After accusations of election fraud and mass protests five years ago, the Russian government is working hard to make today's parliamentary elections look fair. However, experts agree that appearances are deceiving.
"We have united in order to start impeachment proceedings against Vladimir Putin; that is our main goal," says a bearded man in his early 50s. It has been a long time since such words were uttered in front of an audience of millions in Russia.
The man's name is Vyacheslav Maltsev and he is a Russian parliamentary candidate for the liberal opposition People's Freedom Party (PARNAS) in elections held this Sunday. He made the statement in a debate aired on Russian state-run television.
The unusual openness of televised debates appears to be one of a number of measures that the Kremlin has taken in reaction to events that occurred five years ago. Parliamentary elections in 2011 were overshadowed by accusations of voting fraud, setting off a wave of protests.
Tens of thousands of people demonstrated in the streets of Moscow to demand more democracy. The ruling United Russia party was berated as the "party of crooks and thieves" by large numbers of Russia's citizenry.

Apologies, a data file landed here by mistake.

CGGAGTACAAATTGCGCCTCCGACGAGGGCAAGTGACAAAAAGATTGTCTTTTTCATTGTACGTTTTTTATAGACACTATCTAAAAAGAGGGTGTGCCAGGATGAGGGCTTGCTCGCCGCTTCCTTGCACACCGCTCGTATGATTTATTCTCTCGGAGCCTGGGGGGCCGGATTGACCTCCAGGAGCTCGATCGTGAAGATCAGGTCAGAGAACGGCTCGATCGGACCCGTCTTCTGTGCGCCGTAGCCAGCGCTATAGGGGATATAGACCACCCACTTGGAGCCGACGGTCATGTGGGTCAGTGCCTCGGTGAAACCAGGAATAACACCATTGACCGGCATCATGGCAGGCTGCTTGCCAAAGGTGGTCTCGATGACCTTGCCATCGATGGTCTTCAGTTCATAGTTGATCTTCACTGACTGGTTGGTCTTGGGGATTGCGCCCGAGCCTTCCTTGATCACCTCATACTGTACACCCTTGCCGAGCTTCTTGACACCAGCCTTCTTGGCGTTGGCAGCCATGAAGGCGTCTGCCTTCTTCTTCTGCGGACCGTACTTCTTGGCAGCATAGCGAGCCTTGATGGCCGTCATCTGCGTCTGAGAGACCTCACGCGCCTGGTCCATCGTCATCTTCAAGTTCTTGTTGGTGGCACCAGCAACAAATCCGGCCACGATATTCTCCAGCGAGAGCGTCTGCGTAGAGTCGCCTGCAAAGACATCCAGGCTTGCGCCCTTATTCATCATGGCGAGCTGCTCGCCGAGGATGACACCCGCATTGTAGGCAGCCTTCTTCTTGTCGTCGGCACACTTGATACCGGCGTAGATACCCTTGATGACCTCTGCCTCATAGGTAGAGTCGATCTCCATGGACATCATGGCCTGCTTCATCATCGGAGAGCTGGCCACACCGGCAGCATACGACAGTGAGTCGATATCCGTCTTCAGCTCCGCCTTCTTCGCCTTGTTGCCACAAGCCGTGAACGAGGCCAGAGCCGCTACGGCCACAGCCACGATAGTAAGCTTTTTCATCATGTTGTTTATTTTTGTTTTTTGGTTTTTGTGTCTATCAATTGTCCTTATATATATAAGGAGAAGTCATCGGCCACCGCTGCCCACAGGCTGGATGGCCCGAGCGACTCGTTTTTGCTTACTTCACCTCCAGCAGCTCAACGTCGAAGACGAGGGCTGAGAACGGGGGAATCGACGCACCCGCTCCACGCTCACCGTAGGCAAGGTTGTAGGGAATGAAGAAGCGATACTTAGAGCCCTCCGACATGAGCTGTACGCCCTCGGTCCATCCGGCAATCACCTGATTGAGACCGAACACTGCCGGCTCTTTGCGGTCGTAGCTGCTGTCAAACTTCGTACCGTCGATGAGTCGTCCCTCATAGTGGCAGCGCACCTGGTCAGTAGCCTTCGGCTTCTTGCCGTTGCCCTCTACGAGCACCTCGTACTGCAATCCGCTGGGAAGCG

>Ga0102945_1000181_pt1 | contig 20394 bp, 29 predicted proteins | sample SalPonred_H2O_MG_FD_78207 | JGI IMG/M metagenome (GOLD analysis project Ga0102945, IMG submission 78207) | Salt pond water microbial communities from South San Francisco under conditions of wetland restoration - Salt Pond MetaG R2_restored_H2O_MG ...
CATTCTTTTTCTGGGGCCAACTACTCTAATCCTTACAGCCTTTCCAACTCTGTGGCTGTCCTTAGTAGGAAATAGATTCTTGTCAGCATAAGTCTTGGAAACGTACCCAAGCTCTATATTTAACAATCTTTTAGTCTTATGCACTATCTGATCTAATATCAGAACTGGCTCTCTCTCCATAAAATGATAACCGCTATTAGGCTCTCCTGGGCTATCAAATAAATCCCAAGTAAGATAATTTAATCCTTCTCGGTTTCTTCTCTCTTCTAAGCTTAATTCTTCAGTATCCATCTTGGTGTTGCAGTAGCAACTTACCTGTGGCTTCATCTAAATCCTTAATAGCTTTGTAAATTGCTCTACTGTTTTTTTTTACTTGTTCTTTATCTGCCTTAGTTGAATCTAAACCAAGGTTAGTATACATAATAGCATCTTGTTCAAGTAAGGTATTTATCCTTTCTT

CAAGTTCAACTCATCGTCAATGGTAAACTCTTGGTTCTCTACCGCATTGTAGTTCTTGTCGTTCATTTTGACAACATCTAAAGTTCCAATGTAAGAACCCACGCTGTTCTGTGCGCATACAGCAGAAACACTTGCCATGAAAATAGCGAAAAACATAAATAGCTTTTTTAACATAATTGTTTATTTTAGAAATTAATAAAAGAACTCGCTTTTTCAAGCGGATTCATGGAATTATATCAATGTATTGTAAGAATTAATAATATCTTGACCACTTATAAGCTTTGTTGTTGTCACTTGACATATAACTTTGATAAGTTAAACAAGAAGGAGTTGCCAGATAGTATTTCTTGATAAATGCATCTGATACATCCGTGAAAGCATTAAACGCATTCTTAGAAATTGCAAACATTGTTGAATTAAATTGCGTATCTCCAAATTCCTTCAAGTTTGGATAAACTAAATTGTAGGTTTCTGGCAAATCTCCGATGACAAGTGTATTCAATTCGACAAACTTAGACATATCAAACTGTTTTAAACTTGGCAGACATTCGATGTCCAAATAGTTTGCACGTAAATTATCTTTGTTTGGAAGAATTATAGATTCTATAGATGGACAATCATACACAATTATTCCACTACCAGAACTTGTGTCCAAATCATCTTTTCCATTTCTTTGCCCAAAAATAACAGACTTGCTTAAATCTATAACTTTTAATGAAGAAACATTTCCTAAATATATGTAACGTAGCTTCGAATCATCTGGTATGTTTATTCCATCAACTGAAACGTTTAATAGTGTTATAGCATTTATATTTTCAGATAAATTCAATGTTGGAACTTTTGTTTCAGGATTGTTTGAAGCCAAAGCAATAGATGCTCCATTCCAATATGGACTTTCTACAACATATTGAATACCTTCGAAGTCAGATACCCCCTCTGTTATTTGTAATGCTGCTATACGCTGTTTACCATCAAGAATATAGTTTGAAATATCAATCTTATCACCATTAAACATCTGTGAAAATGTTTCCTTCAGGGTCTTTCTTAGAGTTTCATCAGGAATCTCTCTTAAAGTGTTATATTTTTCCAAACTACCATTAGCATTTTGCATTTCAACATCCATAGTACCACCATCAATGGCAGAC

The Kremlin reacted with a two-pronged strategy: Many protesters were imprisoned, the right to demonstrate was limited, and police powers were expanded; but at the same time there was a considerable liberalization of election rules.
The restriction clause requiring parties to win a set percentage of the vote to be able to enter parliament was adjusted - with the hurdle being lowered from 7 to 5 percent - and the registration and admission of parties was also made easier.
Moreover, the Kremlin replaced the controversial chairman of the Central Election Commission (CEC) Vladimir Churov, whom Kremlin critics accused of manipulating the 2011 election, handed the job over to Ella Pamfilova, a respected human rights activist.
Election laws were also changed. Now, half of Russia's 450 parliamentarians will be elected as party list members and the other half by direct mandate.
The Kremlin insists that the campaign has been free and fair. "The same chances were afforded to all, ensuring a fair and open race," said President Vladimir Putin in an address on Thursday.
Read more at Deutsche Welle.